# On the composition of zero-knowledge proof systems

- First Online:

DOI: 10.1007/BFb0032038

- Cite this paper as:
- Goldreich O., Krawczyk H. (1990) On the composition of zero-knowledge proof systems. In: Paterson M.S. (eds) Automata, Languages and Programming. ICALP 1990. Lecture Notes in Computer Science, vol 443. Springer, Berlin, Heidelberg

## Abstract

A basic question concerning zero-knowledge proof systems is whether their (sequential and/or parallel) composition is zero-knowledge too. This question is not only of natural theoretical interest, but is also of great practical importance as it concerns the use of zero-knowledge proofs as subroutines in cryptographic protocols.

We prove that the original formulation of zero-knowledge as appearing in the pioneering work of Goldwasser, Micali and Rackoff is not closed under *sequential composition*. This fact was conjectured by many researchers leading to the introduction of stronger formulations of zero-knowledge (e.g. black-box simulation). We also prove that the *parallel composition* of zero-knowledge protocols does not necessarily result in a new zero-knowledge protocol: we present two protocols, both being zero-knowledge in a strong sense yet their parallel composition is not zero-knowledge (not even in a weak sense).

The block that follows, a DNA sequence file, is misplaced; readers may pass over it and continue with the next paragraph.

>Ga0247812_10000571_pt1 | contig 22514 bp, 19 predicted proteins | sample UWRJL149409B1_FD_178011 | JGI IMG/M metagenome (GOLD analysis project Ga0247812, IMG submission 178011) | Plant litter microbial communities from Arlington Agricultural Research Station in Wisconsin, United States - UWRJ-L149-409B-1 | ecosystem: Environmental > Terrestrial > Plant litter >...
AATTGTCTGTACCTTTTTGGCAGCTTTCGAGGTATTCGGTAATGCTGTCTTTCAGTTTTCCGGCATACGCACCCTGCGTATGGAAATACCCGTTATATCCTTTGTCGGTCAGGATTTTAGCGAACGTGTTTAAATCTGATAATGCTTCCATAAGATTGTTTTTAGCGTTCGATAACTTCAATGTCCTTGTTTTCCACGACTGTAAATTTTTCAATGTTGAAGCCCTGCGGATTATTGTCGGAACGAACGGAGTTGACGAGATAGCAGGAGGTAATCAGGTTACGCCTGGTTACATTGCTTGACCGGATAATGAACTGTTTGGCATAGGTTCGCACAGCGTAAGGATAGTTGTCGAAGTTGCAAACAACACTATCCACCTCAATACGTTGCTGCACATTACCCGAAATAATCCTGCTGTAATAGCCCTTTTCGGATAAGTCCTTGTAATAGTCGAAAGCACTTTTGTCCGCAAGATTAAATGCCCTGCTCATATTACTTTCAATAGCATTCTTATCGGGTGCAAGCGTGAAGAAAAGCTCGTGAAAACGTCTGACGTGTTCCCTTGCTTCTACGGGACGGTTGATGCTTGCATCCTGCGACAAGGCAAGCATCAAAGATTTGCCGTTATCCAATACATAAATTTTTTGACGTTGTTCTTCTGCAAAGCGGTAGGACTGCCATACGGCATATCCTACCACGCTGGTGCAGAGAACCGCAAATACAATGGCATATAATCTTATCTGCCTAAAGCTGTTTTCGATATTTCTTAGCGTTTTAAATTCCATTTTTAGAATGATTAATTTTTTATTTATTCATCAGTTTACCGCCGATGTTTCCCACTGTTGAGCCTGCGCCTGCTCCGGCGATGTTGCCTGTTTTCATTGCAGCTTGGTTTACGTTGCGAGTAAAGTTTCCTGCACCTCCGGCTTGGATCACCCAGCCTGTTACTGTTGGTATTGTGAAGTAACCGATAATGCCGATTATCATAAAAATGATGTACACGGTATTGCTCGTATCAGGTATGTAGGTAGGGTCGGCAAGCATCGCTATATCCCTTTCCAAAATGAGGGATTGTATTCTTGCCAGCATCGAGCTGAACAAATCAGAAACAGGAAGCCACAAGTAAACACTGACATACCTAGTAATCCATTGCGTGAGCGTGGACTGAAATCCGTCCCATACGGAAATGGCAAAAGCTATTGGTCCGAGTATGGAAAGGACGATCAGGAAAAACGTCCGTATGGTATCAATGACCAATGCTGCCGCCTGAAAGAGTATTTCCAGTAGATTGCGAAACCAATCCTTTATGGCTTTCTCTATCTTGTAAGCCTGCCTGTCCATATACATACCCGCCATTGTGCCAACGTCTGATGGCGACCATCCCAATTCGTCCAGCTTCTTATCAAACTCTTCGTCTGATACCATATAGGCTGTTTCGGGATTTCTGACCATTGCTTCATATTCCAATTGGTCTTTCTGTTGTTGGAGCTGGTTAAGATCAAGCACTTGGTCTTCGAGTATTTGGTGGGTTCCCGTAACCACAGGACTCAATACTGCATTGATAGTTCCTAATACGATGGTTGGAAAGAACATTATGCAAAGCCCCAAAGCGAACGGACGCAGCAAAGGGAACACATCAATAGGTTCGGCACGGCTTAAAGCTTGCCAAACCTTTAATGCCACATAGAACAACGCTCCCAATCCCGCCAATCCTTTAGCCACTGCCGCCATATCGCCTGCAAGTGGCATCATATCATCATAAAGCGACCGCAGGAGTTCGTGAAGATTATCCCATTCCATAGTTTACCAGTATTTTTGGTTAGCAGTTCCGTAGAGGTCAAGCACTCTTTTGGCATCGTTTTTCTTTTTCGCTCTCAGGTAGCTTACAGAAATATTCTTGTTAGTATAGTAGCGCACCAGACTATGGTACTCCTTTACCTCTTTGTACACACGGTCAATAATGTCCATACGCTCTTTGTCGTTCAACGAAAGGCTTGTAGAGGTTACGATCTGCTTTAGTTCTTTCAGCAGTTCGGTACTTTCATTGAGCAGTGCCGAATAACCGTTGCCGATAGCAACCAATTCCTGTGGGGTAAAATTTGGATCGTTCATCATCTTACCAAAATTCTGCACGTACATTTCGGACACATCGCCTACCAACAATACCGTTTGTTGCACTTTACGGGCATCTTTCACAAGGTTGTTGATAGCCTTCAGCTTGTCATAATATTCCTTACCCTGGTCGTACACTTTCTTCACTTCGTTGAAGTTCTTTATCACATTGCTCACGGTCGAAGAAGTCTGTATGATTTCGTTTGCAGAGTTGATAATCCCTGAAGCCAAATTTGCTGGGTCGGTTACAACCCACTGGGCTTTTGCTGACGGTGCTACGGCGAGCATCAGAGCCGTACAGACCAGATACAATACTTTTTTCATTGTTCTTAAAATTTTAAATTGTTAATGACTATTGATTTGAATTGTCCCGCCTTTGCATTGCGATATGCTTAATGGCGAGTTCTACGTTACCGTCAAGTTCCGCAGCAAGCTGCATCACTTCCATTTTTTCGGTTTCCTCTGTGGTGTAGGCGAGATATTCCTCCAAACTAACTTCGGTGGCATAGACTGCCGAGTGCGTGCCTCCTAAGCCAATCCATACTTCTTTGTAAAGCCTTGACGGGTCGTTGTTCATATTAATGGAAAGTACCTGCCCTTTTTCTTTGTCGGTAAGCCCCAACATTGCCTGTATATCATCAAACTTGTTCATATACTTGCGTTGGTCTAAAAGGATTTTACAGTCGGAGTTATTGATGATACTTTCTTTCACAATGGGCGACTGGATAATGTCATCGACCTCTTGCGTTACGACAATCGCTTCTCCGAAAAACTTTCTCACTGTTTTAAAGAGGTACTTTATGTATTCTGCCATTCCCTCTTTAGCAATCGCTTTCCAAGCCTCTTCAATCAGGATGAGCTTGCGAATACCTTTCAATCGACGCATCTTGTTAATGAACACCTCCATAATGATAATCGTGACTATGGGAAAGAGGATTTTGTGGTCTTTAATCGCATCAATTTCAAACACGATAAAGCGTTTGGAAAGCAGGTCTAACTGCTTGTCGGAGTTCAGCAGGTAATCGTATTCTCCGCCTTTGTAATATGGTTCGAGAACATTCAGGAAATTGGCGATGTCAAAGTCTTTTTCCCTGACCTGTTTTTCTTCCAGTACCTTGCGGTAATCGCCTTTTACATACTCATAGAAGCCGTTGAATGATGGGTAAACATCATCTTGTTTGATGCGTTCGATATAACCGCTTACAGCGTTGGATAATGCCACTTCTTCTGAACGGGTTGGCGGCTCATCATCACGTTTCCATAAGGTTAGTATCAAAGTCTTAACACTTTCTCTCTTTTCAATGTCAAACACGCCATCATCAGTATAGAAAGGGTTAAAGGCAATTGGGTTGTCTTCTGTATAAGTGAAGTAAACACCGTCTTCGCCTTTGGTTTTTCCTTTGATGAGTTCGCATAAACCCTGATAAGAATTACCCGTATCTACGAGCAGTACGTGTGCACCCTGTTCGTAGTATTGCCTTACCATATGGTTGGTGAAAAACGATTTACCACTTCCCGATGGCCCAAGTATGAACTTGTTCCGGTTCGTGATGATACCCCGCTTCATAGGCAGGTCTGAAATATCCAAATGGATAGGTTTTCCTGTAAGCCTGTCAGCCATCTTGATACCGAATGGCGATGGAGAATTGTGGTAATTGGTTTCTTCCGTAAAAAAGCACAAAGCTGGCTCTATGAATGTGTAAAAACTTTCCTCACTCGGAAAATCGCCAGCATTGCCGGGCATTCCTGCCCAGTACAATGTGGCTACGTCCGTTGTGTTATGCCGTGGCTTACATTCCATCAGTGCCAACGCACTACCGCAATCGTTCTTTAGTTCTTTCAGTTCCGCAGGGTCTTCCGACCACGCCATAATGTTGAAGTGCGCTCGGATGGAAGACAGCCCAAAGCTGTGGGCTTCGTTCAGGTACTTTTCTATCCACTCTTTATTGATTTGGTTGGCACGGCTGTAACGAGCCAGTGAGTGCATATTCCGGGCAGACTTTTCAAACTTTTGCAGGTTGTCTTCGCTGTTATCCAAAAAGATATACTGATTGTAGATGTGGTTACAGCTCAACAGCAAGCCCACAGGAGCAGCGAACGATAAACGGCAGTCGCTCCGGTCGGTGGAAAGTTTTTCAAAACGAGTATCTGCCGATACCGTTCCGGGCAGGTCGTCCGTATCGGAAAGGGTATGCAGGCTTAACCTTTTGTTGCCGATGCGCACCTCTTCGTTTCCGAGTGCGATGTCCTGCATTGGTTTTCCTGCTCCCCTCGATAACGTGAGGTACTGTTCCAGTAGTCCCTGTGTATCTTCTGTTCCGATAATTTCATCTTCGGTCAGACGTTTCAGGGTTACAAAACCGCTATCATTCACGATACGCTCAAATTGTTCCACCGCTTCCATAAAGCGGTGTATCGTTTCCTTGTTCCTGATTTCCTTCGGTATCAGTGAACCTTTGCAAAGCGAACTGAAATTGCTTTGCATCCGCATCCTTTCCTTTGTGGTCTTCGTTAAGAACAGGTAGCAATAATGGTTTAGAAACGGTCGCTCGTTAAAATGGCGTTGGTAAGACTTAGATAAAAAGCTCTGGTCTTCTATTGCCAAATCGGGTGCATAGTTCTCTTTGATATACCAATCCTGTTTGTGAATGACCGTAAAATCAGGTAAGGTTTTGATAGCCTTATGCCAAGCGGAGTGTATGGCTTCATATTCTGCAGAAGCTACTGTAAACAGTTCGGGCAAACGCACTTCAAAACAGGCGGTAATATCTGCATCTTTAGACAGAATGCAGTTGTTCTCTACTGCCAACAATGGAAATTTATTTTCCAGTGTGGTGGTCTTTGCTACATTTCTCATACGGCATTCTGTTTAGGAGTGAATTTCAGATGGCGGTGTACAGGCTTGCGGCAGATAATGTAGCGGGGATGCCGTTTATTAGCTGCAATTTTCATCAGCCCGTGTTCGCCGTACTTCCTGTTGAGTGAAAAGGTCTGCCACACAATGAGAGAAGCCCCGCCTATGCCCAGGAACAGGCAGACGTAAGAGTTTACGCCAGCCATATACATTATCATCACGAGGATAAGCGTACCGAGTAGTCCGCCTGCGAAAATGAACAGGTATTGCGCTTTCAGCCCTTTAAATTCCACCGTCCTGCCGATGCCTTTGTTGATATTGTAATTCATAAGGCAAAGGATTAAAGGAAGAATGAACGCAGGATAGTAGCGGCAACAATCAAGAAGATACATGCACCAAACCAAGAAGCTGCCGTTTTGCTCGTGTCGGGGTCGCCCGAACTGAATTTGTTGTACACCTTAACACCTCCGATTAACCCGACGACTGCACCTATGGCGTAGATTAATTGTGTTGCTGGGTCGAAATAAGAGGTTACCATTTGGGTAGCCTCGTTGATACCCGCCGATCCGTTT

We present a lower bound on the round complexity of zero-knowledge proofs. We prove that only BPP languages have 3-round interactive proofs which are black-box simulation zero-knowledge. Moreover, we show that languages having constant-round Arthur-Merlin proofs that are black-box simulation zero-knowledge are in BPP. These results have significant implications to the parallelization of zero-knowledge proofs. In particular it follows that the "parallel versions" of the original interactive proofs systems for quadratic residuosity, graph isomorphism and any language in NP, are not black-box simulation zero-knowledge, unless the corresponding languages are in BPP. This resolves an open problem arising from the early works on zero-knowledge. Other consequences are a proof of optimality for the round complexity of various known zero-knowledge protocols, and a structure theorem for the hierarchy of Arthur-Merlin zero-knowledge languages.

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